Monday, March 30, 2009

Cafe Weasel: Vietnam's answer to Kopi Luwak

Just came back from Vietnam...bought some green beans Weasel
coffee...apparently similar to Kopi Luwak, but less gross. Kopi Luwak is a special coffee offered by the Indonesians. Kopi Luwak is not only famous for its alledgedly superior taste and aroma, but also for its extremely expensive prices. For the uniniaiated, it is gross...as it is coffee from the defecated remains of the berries that are eaten by civet cats (Bahasa Indonesia Luwak). Apparently the Vietnamese version, the same civet cat (for some reason translated as weasel) ingests the coffee berrys, and partially digests the flesh...the beans in Kopi Luwak are defecated, but as I understand it, for Weasel Cafe is regurgitated. The special taste and flavour of the beans are attributed to possibly two factors...only the best and berrys are selected by the cats, and the digestive system enhances the flavour of the beans.

I am not sure which is nearer the truth, but the beans I purchased are almost 99% peaberries. Coffee are berrys, and each yield two half beans. In a Peaberry, instead of two beans, it develops only one. This is a biological anomality, the single bean becomes round shape, instead of the typical bean which is round, but flat on one side, where it faces a mirror imaged twin. Peaberries are treasured by coffee lovers because the flavours are more intense.

Drinking coffee in Vietnam is an favourite passtime of the locals. There were many cafes, in the vein of those in Paris along the streets of Ho Chih Minh City (Saigon) and Hanoi. The preferred method of brewing is with the ubiquitious filter perched atop a cup, where hot water is poured over the grounds and allowed to slowly filter through the device and collect onto the cup below, which is frequently lacecd with sweetened condensed milk.

The coffee is always very strong, dark, and have a vanilla taste. Rich and robust, it was quite a delicious cup.

I purchased a kg of green beans from Mai Ly Coffee suppliers at Ben Thanh Market in Ho Chih Minh City.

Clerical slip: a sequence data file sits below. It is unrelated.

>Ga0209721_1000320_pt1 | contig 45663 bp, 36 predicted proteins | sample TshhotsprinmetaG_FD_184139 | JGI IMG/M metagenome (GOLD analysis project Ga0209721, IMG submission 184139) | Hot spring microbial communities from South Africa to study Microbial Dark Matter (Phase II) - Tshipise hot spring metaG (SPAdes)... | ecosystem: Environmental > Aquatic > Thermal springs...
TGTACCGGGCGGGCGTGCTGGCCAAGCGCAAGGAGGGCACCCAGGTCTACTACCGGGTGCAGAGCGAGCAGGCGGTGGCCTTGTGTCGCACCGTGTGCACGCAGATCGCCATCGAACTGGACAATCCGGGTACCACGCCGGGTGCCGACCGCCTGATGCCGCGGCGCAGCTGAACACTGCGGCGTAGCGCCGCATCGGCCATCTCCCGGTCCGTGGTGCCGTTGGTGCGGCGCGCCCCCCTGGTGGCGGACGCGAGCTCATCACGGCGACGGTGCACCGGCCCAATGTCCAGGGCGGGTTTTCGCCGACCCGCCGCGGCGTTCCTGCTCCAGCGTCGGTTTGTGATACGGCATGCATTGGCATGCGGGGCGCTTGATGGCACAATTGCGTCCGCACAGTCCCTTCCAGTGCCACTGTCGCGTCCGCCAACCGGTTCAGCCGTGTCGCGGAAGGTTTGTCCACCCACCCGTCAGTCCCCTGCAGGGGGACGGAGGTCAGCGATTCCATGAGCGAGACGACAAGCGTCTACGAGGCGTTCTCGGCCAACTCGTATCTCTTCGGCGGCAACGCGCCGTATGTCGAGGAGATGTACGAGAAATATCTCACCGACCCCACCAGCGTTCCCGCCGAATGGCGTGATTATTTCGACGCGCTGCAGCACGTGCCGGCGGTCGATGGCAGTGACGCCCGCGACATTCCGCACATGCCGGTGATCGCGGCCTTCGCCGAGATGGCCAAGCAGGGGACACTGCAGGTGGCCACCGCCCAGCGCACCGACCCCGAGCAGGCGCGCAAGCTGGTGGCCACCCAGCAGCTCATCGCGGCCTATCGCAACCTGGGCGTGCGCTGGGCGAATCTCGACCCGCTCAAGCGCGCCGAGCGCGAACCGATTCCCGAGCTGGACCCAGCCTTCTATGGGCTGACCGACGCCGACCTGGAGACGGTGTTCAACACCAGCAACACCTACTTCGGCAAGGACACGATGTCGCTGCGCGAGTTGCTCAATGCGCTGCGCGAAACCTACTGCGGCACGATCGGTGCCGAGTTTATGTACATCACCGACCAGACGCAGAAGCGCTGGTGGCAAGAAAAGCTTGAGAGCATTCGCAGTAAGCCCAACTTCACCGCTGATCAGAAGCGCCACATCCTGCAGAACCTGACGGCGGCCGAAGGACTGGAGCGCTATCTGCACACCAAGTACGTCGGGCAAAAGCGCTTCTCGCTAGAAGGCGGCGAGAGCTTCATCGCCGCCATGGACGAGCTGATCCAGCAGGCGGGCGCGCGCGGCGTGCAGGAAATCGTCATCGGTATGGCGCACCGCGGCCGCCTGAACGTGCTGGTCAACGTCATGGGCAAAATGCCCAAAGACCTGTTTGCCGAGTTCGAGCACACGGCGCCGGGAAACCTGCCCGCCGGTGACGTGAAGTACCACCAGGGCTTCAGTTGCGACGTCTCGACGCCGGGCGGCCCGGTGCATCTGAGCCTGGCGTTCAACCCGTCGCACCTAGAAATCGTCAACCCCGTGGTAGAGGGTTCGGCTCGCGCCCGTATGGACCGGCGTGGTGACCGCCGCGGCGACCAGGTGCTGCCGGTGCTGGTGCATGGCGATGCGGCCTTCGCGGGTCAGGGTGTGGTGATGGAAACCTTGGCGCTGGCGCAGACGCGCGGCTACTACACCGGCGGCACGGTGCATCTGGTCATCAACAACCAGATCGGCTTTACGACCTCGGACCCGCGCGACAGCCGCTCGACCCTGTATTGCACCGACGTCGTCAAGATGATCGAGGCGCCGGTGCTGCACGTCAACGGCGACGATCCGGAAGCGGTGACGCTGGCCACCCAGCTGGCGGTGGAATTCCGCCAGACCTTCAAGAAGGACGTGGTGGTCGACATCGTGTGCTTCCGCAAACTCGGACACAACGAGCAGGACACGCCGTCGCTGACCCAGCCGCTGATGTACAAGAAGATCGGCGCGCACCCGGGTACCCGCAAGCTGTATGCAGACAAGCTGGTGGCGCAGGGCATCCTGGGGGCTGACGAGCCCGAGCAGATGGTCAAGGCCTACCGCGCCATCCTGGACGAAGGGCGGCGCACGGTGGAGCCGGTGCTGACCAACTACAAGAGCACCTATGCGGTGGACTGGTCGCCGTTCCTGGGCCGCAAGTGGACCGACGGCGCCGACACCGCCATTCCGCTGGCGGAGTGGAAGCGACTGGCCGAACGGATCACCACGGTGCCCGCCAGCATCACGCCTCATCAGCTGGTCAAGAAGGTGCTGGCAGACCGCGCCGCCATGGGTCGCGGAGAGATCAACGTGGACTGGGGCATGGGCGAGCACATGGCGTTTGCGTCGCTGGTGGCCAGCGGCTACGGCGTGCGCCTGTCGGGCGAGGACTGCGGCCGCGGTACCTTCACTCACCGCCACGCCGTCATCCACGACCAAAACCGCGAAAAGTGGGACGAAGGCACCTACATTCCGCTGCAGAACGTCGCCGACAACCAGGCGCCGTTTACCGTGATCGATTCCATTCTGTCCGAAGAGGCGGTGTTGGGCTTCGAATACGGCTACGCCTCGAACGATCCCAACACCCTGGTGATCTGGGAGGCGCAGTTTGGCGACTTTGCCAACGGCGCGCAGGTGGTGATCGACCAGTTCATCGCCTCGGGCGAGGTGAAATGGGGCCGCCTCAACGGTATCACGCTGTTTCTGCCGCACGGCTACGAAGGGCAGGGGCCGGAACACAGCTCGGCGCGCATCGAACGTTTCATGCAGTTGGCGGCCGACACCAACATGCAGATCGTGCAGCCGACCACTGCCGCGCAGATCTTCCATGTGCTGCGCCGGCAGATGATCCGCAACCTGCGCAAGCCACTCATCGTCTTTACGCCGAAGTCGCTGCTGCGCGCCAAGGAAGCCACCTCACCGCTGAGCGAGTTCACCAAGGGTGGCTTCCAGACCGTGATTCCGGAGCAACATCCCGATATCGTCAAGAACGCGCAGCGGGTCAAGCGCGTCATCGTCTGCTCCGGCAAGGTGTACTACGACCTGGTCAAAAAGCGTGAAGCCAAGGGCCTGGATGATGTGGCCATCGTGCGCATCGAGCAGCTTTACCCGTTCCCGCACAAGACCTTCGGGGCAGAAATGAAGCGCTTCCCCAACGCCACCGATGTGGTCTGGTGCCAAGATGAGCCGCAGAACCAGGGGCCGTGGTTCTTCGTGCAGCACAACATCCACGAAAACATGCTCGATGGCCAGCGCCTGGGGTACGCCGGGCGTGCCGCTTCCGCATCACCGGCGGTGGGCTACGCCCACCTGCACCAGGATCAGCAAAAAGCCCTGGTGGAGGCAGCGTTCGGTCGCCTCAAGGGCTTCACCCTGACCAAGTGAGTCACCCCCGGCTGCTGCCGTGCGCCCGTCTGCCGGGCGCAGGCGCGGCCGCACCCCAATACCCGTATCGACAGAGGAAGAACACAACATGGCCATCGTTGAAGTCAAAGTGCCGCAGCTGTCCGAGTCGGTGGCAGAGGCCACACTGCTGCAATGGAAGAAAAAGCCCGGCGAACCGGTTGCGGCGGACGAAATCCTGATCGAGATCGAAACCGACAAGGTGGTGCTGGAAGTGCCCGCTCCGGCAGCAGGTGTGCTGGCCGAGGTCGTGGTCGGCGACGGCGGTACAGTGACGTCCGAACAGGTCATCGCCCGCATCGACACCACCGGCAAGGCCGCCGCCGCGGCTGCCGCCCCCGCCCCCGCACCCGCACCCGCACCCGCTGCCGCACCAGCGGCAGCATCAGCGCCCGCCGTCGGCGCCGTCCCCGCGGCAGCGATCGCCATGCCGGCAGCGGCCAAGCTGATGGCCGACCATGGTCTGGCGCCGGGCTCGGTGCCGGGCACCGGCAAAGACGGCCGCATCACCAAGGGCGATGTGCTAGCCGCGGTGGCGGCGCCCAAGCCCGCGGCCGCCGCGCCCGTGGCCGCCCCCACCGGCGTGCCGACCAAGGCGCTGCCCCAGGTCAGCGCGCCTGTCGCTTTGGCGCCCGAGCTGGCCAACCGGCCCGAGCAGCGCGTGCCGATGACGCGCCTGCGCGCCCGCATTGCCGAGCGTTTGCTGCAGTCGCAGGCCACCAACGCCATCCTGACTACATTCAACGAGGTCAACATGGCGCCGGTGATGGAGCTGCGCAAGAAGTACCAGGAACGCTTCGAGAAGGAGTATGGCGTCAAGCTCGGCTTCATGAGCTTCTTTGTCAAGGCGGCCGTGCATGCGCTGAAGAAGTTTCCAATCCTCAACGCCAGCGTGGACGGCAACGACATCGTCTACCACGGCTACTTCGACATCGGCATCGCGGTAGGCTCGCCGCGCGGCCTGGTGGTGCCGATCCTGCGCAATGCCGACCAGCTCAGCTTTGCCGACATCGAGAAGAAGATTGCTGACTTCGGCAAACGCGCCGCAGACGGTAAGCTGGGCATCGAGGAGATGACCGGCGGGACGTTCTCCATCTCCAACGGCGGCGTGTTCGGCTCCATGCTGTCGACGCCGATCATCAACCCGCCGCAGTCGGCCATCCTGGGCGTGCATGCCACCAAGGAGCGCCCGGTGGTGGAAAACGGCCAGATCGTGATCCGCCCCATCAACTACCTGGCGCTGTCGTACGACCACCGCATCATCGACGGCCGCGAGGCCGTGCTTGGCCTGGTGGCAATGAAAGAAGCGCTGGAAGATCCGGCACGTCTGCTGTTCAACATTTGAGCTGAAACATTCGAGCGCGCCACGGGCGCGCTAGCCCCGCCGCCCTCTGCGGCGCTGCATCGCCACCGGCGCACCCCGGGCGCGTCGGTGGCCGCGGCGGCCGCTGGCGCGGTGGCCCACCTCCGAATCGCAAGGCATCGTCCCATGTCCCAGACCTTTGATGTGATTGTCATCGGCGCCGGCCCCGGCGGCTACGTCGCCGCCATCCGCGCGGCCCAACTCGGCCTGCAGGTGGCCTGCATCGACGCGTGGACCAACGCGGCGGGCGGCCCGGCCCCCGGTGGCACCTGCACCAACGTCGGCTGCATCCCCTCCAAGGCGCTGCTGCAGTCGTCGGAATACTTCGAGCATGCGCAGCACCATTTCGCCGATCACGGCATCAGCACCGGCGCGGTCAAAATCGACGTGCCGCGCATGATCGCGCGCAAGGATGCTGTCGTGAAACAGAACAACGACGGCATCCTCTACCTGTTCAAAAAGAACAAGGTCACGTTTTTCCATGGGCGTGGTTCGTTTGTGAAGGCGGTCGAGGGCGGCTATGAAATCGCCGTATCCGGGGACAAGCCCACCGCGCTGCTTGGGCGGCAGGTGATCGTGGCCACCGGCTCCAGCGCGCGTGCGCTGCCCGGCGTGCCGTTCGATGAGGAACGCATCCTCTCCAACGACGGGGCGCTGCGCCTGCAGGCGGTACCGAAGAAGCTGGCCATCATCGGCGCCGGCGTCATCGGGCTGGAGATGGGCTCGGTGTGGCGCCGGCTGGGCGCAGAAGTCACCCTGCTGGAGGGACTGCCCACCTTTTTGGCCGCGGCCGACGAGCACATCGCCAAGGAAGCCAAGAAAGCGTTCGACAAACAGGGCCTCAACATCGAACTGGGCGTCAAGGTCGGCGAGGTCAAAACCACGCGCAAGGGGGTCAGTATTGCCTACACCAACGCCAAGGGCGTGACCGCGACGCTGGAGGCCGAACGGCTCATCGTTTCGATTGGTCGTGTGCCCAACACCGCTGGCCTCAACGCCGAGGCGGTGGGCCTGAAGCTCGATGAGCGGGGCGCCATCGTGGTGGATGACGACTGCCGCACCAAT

This was the only beans available in green, and 1 kg costs US$10. Mai Ly also sells other roasted beans and also ground coffee. I met the owner Mai Ly herself, and she claims she roasts the beans herself.

From inspection, looks like peaberries, and the greens do not seem to have been sorted. When I poured out a portion for roasting, I discarded the blackened and shrivelled beans, and only used those which looked whole, complete and good.



As can be seen, mainly peaberries.

I roasted my first batch of about 150g. I made a mistake during the roasting. The roast profile is such that the first crack was very soft...so soft I missed it, and thought the second crack was first...by the time I realised that, it was too late, and I have over roasted the beans.

The resultant beans were full French roast, very very dark.



From left to right...greens, first crack, somewhere along, second
crack...final roast...as you can see very dark.



Note also, the beans were not uniformly roasted, and I suspect this is because of the variable quality of the greens.

Taste wise, because it was very dark roast, the character of the roast
took over, and the character of the beans are more or less lost. The
grinds needed to be much finer than my regular single origin beans to
get proper extraction. At the centre notch of my Mazzer Mini, the
coffee just runs through. Not sure if its due to over-roasting.

here is a video of the extraction on my machine:

Click here for movie

the extraction was quite ok...about 32s, slightly on the long side.
The volume is a bit high for a double espresso. In the video, you will
see the espresso start, then a steady flow, and it stopped, and
restarted...this is because on the Elektra Microcasa a Leva, a double
espresso requires a double stroke...so two pours.

The first 17 or so seconds is the pre-infusion. At about 18s, pressure
is released by the machine, and the piston forces water through the
grinds at 9 bar pressure. The first pour starts about 18s in the
video, stops at about 30s, and the second pour starts about 35s into
the video. The entire pour of double stops at 55s.


As alluded, the over-roasting made the espresso bitter. Heavy taste, no
specific flavours come out. In Saigon, the coffee using their filter
had strong vanilla taste. But my own roast, this was not apparent.
Bold coffee taste and flavour.

I will roast another batch when I return from Tokyo after Easter.

I may not be updating this blog for a week, as I am on vacation in Basel and Dresden...though I always hope to be able to update the blog when I travel, truth is, I often end up too tired by the time I get back to the hotel room, and the time change doesn't help.

Photonotes: This is the first post using a portable, smaller camera than my usual EOS 1Dmkiii. All photos were shot with the Panasonic Lumix DMC LX-3, a little camera, but very capable, as you can see with the results, as long as we keep the ISO below 400. The fast lens at f/2 helps get steady shots.

The video is also shot with the LX-3, one of the very first videos I have ever shot in my life. So pardon the inexpert handling, but the quality of the camera, shooting in HD, and reduced size to load faster is quite good.
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